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How to Be a Professional Architect

How to Be a Professional Architect

An architect designs a variety of structures and buildings, such as government buildings, hospitals, and, of course, houses. These architects concern themselves with the aesthetics, legal issues, practicality, safety, and functionality of a building’s design. They also often take part in the entire building process- starting with the initial concept right through to construction- in a bid to ensure that the result is a satisfactory one. Many work over long hours when deadlines are looming.

Degree programmes

State architecture boards determine what is required for an individual to become a professional architect. The majority of boards require a five-year bachelor’s degree in architecture with National Architectural Accrediting Board (NAAB) accreditation. Courses can include environmental planning, structural elements, project management, and building technology and systems. There are competitions available to architecture degree students, with some run by the Association of Collegiate Schools of Architecture. They present a challenge to students, as they ask them to design structures that adhere to such themes as sustainability. Taking part in these competitions provides experience to aspiring architects that they can include on their resumes, in addition to feedback on their designs.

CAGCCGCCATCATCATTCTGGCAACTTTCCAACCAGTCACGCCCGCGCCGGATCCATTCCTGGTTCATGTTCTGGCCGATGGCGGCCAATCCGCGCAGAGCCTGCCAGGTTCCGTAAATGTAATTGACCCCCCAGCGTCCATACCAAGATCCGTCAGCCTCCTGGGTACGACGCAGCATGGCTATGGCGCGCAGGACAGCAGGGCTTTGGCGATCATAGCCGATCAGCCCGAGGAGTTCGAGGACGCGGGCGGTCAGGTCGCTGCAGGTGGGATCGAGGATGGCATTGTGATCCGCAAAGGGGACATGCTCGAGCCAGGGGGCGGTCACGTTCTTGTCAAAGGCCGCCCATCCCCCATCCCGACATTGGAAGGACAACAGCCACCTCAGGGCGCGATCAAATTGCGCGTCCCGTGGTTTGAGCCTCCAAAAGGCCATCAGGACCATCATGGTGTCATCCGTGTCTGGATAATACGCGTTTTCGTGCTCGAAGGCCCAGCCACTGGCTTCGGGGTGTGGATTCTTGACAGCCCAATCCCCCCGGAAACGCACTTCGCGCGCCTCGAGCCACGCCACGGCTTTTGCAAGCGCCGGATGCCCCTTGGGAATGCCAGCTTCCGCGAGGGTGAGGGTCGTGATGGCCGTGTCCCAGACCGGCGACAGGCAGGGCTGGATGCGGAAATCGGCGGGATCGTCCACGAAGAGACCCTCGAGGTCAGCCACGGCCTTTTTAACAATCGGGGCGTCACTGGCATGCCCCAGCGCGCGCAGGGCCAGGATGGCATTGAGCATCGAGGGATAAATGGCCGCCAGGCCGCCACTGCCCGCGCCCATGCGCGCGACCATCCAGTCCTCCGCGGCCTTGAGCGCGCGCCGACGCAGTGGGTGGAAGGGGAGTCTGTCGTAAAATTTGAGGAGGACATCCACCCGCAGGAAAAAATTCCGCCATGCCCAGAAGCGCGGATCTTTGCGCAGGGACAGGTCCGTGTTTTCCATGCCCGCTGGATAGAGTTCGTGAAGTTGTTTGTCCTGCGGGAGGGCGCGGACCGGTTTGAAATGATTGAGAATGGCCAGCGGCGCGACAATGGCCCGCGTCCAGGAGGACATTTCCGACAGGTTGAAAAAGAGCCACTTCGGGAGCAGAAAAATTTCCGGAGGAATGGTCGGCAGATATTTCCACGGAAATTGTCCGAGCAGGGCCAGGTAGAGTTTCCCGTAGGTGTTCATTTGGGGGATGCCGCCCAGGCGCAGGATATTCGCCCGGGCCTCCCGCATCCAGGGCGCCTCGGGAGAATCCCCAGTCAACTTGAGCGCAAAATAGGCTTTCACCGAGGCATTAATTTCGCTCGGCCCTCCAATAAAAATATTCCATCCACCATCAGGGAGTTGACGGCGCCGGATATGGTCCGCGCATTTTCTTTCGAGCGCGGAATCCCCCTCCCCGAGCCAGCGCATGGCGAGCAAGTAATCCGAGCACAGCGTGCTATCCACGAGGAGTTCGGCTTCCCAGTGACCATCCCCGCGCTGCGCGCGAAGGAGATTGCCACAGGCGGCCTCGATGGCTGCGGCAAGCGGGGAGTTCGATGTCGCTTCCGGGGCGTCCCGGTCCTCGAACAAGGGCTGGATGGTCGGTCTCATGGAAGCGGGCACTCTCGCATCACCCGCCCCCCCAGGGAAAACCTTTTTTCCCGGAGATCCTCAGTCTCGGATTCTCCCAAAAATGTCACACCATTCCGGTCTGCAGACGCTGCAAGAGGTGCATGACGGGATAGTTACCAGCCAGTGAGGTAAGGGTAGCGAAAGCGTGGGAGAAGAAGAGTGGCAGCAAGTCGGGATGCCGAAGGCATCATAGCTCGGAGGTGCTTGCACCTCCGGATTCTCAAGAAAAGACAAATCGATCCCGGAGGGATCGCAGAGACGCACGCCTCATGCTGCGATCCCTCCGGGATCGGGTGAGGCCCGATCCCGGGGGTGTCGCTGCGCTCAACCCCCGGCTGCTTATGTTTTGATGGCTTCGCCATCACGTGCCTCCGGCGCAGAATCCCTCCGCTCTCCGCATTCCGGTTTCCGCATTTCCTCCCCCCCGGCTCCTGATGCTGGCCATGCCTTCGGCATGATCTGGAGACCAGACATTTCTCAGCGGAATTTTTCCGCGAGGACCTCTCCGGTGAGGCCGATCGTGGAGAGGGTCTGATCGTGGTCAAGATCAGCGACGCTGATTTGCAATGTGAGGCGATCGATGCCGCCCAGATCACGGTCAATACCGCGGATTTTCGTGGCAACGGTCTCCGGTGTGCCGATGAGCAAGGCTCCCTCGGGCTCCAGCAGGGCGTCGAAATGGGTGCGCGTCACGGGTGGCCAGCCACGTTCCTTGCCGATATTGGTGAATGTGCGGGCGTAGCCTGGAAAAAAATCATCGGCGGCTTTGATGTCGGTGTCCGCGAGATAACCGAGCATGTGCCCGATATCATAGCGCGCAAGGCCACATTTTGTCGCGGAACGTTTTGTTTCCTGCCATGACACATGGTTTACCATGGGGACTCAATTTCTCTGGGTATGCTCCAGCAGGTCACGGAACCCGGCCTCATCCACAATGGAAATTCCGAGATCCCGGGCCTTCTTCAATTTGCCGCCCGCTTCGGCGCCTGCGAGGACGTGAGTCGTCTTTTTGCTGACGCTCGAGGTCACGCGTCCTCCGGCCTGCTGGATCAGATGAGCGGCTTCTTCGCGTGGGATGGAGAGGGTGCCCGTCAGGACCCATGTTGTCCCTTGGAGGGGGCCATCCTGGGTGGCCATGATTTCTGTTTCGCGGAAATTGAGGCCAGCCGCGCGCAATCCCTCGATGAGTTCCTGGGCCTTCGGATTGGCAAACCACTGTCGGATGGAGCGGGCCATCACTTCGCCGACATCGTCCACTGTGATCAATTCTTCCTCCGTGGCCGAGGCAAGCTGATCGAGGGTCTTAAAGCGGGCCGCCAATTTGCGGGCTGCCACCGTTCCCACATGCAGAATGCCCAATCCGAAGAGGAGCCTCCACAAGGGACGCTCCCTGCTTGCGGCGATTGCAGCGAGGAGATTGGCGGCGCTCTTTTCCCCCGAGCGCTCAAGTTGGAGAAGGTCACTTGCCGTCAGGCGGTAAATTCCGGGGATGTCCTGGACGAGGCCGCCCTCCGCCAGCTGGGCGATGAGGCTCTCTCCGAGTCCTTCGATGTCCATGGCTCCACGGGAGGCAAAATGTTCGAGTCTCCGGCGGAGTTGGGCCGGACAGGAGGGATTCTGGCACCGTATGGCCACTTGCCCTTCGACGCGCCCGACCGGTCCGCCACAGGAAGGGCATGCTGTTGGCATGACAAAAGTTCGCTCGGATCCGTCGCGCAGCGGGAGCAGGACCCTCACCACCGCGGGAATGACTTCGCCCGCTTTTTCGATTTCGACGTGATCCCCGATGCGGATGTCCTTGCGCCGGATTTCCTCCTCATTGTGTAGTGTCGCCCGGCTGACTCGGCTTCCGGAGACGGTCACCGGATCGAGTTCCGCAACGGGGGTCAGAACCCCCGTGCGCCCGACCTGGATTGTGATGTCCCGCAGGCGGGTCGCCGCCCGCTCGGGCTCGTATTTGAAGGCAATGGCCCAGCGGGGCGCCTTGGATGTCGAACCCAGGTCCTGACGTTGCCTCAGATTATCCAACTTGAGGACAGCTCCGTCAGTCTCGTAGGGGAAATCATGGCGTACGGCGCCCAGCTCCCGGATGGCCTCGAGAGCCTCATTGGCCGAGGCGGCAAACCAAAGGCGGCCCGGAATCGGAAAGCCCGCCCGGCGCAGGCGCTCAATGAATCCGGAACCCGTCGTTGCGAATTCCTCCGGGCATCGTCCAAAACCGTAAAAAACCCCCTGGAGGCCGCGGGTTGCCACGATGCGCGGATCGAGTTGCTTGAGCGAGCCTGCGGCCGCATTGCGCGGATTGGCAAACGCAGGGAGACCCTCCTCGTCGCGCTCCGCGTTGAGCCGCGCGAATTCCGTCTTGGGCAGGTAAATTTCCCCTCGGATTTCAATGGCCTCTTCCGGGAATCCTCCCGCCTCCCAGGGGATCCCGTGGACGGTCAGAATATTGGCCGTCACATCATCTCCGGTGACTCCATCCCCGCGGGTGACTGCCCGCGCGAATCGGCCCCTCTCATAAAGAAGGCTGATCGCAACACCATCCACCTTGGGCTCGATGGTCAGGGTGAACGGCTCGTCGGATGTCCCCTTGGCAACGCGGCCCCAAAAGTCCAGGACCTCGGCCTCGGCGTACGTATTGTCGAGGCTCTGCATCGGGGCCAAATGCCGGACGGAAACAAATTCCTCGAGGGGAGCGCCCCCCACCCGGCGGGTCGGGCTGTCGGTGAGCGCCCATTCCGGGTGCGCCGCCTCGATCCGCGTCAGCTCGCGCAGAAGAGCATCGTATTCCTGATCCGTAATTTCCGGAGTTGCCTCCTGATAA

Internships and training

Each state requires that architects undertake internship programmes or training before obtaining a license. Internships usually take three years, while providing experience to aspiring architects under the guidance of experienced and licensed architects. The majority of states offer the Intern Development Program (IDP). To complete the IDP, an aspiring architect is required to undertake 5,600 total hours of work approved by both the state and the National Council of Architectural Registration Boards (NCARB). This work is a combination of core and elective hours. There are four primary areas of experience covered, which are project management, pre-design, practice management, and design. Interns gain knowledge in a number of topics, such as contract negotiation, zoning regulations, building and site analysis, and schematic design.

State licenses

An architect is required to obtain a license from the state where they practice their profession. While there are no consistent conditions that exist for obtaining one, the majority of states require an internship in addition to a degree. A qualified applicant may take the NCARB’s Architect Registration Examination (ARE). This is a seven-part test that the applicant either passes or fails, and which covers topics in construction documents, site planning, and building systems. Many architects earn NCARB certification. This is voluntary and demonstrates a professional level of aptitude. It may also help in obtaining a reciprocal license from a different state. Candidates might be asked to take part in further testing or attend an interview before they are awarded the certificate.

Architects may regularly be asked to renew their license by obtaining credits from continuing education. The vast majority of states require that architects complete a predetermined number of hours on either a biannual or annual basis. Continuing education also helps architects to remain aware of technology innovations and industry trends. The NCARB provides licensed architects the opportunity to undertake a variety of options in continuing education that cover such advanced topics as fire safety, and architectural acoustics.